New kind of publishing nets alumna contract for six novels
Ellie Byler ’12 has loved writing and storytelling all her life. Now, she is writing stories for struggling readers, to help expand their interest in an art to which she is devoted. Byler, who writes under the penname Raelyn Drake, has three novels coming out in fall 2017, the first half of her six-part series Realm of Mystics.
“If my parents are to be believed, I was dictating stories to them before I could read or write,” she says. “So I guess I’ve wanted to be an author as long as I can remember. I’m always jotting down new story ideas in the margins of things.”
Byler’s series of novels are work-for-hire stories contracted by the publisher Darby Creek. When she learned through a friend that the publisher was looking for writers, Byler submitted a sample and was hired.
“Work-for-hire is interesting because it doesn’t really follow the standard novel-publishing process that everyone is familiar with,” Byler says. For this project, she was given a title and plot skeleton. She then fleshed out characters and plot and sent a draft back to her editor. The process is much quicker than standard publishing, taking less than six months to complete.
Realm of Mystics will be a six-part series of short novels for struggling readers. The storyline follows a group teens in the future, who are forced to playtest a virtual reality video game, which they must win to escape.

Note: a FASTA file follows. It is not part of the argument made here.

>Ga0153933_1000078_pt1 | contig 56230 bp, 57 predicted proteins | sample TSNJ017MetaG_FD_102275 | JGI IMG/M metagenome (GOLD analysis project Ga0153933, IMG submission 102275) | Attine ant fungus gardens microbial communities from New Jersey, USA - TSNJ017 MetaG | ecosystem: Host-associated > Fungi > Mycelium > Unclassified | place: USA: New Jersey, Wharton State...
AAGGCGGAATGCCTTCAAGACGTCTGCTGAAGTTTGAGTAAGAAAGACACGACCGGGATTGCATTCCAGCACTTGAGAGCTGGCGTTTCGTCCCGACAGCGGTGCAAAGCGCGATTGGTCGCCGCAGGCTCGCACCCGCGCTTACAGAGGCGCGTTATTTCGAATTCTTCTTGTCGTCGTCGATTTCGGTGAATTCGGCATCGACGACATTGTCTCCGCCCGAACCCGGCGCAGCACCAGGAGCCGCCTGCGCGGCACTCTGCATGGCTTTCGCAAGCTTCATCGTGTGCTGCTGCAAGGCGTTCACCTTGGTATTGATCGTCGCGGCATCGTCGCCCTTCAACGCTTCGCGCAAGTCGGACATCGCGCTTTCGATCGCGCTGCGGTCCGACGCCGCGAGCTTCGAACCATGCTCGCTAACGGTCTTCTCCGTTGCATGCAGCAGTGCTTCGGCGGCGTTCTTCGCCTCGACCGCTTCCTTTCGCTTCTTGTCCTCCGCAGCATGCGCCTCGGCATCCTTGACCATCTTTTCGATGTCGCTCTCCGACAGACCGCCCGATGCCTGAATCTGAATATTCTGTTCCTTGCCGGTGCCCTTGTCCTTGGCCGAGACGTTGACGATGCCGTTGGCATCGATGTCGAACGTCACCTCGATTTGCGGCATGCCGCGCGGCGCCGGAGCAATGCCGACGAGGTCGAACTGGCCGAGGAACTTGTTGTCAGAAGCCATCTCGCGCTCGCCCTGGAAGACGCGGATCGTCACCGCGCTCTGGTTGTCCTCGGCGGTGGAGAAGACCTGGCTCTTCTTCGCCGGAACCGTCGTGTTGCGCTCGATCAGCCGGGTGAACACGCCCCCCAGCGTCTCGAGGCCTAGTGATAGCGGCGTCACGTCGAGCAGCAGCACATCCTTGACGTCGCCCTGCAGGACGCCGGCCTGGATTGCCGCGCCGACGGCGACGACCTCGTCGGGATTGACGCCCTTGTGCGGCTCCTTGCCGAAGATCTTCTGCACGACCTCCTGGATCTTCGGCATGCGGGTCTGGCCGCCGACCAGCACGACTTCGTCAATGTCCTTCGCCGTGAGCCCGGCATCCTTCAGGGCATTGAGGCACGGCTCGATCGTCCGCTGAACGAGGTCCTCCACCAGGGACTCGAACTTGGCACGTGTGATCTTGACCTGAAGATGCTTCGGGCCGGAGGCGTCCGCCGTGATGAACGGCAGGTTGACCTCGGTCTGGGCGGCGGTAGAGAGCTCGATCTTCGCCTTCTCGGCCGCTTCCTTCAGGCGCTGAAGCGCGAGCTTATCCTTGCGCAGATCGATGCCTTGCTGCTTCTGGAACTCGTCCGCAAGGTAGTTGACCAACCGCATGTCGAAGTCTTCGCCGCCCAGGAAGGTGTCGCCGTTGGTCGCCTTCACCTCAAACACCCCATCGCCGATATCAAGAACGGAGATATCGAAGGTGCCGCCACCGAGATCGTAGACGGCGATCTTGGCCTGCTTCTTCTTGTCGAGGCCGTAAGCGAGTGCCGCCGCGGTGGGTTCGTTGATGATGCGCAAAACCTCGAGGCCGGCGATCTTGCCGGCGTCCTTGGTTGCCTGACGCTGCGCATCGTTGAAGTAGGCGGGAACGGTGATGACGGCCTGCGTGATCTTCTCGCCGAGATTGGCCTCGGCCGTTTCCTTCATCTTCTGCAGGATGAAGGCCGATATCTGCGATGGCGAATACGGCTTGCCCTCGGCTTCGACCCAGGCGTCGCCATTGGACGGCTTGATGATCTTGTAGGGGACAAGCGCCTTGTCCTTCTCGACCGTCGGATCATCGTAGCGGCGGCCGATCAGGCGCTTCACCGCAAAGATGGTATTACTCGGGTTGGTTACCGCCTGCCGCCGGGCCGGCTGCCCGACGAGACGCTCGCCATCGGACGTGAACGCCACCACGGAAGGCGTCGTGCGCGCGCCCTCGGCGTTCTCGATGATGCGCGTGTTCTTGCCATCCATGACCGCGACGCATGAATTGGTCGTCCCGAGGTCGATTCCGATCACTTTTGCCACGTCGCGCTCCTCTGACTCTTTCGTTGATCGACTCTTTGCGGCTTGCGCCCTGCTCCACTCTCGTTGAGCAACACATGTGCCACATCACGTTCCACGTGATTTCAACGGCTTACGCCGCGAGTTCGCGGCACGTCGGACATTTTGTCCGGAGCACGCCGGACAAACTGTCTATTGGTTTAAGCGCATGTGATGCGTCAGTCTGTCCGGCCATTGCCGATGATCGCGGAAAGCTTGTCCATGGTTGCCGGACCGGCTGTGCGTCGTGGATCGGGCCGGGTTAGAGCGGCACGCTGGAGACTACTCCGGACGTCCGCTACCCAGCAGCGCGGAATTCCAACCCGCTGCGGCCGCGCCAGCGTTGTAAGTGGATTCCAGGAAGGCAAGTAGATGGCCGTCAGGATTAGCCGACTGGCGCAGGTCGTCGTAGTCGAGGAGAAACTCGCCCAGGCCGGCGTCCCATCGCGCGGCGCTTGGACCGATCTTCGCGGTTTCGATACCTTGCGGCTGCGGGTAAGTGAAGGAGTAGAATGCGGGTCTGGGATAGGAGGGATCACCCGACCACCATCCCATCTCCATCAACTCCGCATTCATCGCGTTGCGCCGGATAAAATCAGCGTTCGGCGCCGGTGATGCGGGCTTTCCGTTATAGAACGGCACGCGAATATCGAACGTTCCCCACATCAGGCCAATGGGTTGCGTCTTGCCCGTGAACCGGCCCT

“The main character in my novel is not an experienced gamer, however; she has to play through the game with three strangers and try to pick up the rules as she goes along,” Byler explains. Each book in the series will be set in a different type of game, from racing, to platforming to zombie survival. “I got to write the classic fantasy game — like Dungeons & Dragons or World of Warcraft. And I love playing those games in real life, so I had a blast basing a story around that sort of plot.”
Darby Creek publishes books for teens struggling to read. They are low in reading level but high in interest with fast-paced, interesting plots. “They’re written at a fourth-grade reading level, but that certainly doesn’t mean I have to dumb anything down,” Byler says. “I just have to avoid choosing obtuse words, throwing in confusing plot twists, or anything that might cause a struggling reader to get frustrated and give up on the book. It’s definitely different than the other things I write, but it’s a really fun challenge!”
The second half of the series is to be published in spring 2018. She may take on a new project for the publisher to be released in the fall of that year, as well. Byler also writes short stories and has participated in the National Novel Writing Month competition for several years. Her work with Darby Creek encourages Byler to write more and challenge herself, and she looks forward to working with the publisher in the future, and someday publishing a series of her own.
Marshall Sohr ’18